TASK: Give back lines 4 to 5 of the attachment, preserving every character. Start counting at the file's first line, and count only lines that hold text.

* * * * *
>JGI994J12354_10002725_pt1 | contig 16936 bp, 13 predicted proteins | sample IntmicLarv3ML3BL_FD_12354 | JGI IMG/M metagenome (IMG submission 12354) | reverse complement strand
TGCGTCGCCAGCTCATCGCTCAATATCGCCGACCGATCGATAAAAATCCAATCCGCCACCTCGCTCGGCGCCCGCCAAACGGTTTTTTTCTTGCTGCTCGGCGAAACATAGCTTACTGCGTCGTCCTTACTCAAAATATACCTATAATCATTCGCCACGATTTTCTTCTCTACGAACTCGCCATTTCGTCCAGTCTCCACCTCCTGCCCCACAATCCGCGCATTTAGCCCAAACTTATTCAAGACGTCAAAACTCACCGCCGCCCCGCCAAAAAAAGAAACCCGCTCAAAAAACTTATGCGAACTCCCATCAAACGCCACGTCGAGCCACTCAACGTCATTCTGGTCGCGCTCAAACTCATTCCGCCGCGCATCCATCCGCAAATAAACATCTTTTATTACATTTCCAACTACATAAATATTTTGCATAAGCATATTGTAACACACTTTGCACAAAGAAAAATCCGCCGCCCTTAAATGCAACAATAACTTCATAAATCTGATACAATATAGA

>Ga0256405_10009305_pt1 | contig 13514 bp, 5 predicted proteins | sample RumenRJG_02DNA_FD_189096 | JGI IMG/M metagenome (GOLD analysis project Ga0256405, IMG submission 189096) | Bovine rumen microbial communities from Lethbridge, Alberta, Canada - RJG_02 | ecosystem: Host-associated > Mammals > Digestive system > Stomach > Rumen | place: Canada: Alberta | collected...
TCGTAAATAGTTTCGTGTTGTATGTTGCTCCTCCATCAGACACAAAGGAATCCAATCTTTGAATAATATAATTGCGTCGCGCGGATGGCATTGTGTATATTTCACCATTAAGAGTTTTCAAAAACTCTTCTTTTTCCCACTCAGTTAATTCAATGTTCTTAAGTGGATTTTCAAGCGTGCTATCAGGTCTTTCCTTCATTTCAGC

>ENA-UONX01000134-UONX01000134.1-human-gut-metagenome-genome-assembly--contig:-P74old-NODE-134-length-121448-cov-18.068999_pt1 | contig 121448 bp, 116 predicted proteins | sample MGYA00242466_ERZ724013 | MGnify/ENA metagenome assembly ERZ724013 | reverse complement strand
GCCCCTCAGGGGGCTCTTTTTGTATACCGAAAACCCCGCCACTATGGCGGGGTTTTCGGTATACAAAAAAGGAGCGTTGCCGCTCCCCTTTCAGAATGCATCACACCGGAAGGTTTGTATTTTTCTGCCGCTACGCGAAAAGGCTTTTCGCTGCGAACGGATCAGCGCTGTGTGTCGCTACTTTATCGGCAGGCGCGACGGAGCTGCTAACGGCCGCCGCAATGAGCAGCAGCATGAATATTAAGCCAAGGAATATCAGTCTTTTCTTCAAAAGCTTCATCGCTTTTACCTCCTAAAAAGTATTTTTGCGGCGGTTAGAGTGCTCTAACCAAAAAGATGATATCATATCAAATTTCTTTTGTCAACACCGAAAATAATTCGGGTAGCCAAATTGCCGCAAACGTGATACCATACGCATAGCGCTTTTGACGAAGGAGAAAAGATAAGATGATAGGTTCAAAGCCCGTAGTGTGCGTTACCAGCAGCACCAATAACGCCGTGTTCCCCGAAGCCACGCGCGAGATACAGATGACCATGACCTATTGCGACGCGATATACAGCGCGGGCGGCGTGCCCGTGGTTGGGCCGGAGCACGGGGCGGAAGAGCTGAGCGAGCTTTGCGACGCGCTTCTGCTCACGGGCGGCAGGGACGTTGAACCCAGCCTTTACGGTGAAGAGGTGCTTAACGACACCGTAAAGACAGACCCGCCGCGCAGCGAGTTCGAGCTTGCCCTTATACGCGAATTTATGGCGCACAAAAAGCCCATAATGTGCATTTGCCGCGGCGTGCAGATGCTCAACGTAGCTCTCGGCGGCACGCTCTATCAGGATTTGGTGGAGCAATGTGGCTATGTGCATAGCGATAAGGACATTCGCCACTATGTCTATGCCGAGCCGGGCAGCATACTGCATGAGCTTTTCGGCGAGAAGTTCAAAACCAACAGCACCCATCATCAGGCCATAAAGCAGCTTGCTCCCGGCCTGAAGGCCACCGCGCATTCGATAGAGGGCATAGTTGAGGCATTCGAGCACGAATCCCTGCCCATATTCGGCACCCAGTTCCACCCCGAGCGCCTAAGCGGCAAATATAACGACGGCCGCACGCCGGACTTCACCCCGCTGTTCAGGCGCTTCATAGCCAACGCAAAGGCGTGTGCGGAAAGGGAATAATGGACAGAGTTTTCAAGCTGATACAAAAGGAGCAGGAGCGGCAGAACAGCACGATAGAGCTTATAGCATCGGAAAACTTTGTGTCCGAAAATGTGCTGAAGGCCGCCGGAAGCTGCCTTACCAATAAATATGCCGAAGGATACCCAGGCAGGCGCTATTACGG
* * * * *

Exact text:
TCGTAAATAGTTTCGTGTTGTATGTTGCTCCTCCATCAGACACAAAGGAATCCAATCTTTGAATAATATAATTGCGTCGCGCGGATGGCATTGTGTATATTTCACCATTAAGAGTTTTCAAAAACTCTTCTTTTTCCCACTCAGTTAATTCAATGTTCTTAAGTGGATTTTCAAGCGTGCTATCAGGTCTTTCCTTCATTTCAGC

>ENA-UONX01000134-UONX01000134.1-human-gut-metagenome-genome-assembly--contig:-P74old-NODE-134-length-121448-cov-18.068999_pt1 | contig 121448 bp, 116 predicted proteins | sample MGYA00242466_ERZ724013 | MGnify/ENA metagenome assembly ERZ724013 | reverse complement strand